And one more art preview… this is Viking Saga, probably one of my favourite pieces from the book. It forms the basis of one of our six ‘campaign concept’ pages – each one contains a large picture, a synopsis of the campaign, and some notes on how to play that campaign out yourself (character types, power level, adventure seeds, etc).
A quick art preview here – this is the picture Storn drew to introduce the Worldbuilding chapter of the book:
Other Worlds is a rules-light storygame that focuses on group worldbuilding, genre emulation, and character issues.
You spend the first session brainstorming up the setting and building the characters. PCs in Other Worlds tend to be very detailed, with a strong emphasis on their goals, flaws, personality traits, and relationships, as well as the innate tension between their cultural and professional baggage and their own sense of individuality. Then when you start playing there are ways for players to add new details to the setting and gain new abilities for their characters as a result. So the characters and the setting have kind of a symbiotic relationship with each other.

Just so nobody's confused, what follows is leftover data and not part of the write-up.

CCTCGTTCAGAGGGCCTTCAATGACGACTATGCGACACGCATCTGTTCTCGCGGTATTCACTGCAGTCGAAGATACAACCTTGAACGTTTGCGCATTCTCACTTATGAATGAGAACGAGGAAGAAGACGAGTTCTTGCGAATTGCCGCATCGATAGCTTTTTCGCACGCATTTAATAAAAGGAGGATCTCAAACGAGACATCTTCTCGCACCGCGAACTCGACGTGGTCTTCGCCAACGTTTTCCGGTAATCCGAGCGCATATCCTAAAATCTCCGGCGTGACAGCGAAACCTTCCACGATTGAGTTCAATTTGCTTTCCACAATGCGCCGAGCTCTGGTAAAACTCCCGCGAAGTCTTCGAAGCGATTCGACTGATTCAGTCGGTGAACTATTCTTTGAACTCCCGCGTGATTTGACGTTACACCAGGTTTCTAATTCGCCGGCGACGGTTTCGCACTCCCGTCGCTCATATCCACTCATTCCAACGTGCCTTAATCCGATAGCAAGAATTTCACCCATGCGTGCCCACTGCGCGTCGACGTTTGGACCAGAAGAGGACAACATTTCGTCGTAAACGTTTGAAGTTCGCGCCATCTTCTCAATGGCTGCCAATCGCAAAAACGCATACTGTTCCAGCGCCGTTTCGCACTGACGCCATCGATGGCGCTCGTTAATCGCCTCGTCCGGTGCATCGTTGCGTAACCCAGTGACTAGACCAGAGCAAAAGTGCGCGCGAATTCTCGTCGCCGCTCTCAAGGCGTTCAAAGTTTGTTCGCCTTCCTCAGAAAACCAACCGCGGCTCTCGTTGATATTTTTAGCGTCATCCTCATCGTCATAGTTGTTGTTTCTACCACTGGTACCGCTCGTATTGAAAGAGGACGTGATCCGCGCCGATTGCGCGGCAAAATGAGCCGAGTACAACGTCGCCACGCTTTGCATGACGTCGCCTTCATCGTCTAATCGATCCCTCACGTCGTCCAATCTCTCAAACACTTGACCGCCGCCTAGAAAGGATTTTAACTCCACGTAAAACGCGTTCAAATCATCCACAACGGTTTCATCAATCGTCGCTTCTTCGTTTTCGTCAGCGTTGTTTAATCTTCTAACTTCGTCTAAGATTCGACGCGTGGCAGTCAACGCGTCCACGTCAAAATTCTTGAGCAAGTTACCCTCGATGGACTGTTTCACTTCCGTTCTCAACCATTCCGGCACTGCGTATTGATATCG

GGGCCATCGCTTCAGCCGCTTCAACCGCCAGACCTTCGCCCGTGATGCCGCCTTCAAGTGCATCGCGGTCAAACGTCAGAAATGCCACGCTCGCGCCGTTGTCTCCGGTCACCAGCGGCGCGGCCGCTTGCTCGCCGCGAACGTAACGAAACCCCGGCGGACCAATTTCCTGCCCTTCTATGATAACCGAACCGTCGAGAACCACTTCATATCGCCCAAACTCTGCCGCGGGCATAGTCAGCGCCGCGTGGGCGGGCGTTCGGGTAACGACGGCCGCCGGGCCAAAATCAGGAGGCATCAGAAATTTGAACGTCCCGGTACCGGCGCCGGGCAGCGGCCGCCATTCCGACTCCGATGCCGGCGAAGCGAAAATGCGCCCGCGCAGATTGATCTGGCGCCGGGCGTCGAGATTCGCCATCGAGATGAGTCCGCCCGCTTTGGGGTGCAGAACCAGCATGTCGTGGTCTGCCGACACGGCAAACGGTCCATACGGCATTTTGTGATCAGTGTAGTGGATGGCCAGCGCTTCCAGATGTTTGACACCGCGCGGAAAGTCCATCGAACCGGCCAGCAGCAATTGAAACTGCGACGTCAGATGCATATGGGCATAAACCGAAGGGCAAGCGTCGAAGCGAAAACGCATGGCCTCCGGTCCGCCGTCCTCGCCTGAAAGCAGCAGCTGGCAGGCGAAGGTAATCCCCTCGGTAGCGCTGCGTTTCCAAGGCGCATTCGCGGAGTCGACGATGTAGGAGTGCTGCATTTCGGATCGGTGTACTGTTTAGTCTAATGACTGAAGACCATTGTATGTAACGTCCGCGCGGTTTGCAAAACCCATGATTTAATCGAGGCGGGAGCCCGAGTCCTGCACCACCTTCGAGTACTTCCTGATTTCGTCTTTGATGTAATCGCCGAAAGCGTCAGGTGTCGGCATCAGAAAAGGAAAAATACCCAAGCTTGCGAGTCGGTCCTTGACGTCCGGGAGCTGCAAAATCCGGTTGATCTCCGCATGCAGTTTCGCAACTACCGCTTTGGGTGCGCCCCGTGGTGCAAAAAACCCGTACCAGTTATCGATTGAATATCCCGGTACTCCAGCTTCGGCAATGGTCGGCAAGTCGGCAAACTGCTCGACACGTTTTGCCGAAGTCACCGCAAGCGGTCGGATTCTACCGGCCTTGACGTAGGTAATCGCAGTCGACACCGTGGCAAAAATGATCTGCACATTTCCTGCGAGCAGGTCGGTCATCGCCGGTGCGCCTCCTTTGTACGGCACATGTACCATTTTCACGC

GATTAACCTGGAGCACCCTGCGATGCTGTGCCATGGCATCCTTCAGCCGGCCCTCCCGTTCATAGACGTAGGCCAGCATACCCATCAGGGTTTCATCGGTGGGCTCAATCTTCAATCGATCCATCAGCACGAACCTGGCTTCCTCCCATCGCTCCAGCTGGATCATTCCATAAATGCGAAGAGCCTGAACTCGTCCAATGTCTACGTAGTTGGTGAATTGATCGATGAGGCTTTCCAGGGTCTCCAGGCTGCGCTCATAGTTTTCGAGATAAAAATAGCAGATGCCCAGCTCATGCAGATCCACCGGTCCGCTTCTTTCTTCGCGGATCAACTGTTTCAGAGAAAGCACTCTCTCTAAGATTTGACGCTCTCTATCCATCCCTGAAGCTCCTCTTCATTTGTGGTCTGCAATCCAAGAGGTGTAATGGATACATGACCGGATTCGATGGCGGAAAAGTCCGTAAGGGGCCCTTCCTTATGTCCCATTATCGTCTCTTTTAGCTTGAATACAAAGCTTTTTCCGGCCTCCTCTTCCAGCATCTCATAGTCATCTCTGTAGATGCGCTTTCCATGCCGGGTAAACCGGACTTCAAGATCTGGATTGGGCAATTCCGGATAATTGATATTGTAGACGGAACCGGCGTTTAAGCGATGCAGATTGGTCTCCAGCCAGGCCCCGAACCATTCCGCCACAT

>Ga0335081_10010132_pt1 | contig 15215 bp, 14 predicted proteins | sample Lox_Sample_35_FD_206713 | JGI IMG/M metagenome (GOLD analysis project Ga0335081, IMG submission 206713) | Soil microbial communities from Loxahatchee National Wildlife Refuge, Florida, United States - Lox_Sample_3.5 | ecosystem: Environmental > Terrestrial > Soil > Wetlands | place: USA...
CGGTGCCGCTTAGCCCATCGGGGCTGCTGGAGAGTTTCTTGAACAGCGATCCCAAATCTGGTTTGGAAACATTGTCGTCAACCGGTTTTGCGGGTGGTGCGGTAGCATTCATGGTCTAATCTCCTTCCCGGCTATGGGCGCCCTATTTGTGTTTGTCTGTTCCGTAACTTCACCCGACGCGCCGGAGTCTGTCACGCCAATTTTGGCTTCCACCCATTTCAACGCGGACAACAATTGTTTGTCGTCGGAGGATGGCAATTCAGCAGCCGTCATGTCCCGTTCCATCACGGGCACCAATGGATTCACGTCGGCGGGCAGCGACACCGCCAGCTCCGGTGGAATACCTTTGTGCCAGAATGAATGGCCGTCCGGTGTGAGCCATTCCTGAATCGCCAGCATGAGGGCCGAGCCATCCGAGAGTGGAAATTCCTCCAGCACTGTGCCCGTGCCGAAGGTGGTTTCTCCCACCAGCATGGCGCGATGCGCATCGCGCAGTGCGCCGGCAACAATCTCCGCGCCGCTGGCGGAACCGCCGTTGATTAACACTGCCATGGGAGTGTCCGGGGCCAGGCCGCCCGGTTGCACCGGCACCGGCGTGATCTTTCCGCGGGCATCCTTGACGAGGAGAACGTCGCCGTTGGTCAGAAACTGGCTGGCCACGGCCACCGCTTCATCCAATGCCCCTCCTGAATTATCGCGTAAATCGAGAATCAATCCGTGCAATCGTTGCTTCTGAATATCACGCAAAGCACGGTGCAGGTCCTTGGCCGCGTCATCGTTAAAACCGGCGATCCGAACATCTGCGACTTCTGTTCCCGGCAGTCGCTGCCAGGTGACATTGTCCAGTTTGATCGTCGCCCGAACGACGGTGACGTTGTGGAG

Mechanically Other Worlds uses a fairly straightforward method of conflict resolution, with a single opposed roll handling most situations quickly and easily. Each conflict roll either gives a flaw to the loser or a temporary ability to the winner, so characters change and grow as the game progresses. Players can also use Spotlight Points to raise the stakes of a conflict or give their character more screen time in it, and there is a more detailed Set Pieces system to handle the really important conflicts of a story.
The book itself also contains loads of play examples and character templates, six illustrated campaign outlines, an extensive GM advice chapter, a detailed guide to adapting Other Worlds to different genres and settings, and quick-start genre snapshots for six different genres – fantasy, horror, pirates, space opera, superheroes, and the wild west.
Finally, we’ve got a wonderfully clean and elegant layout courtesy of Fred Hicks, and lots of beautiful pencil sketches courtesy of Storn Cook.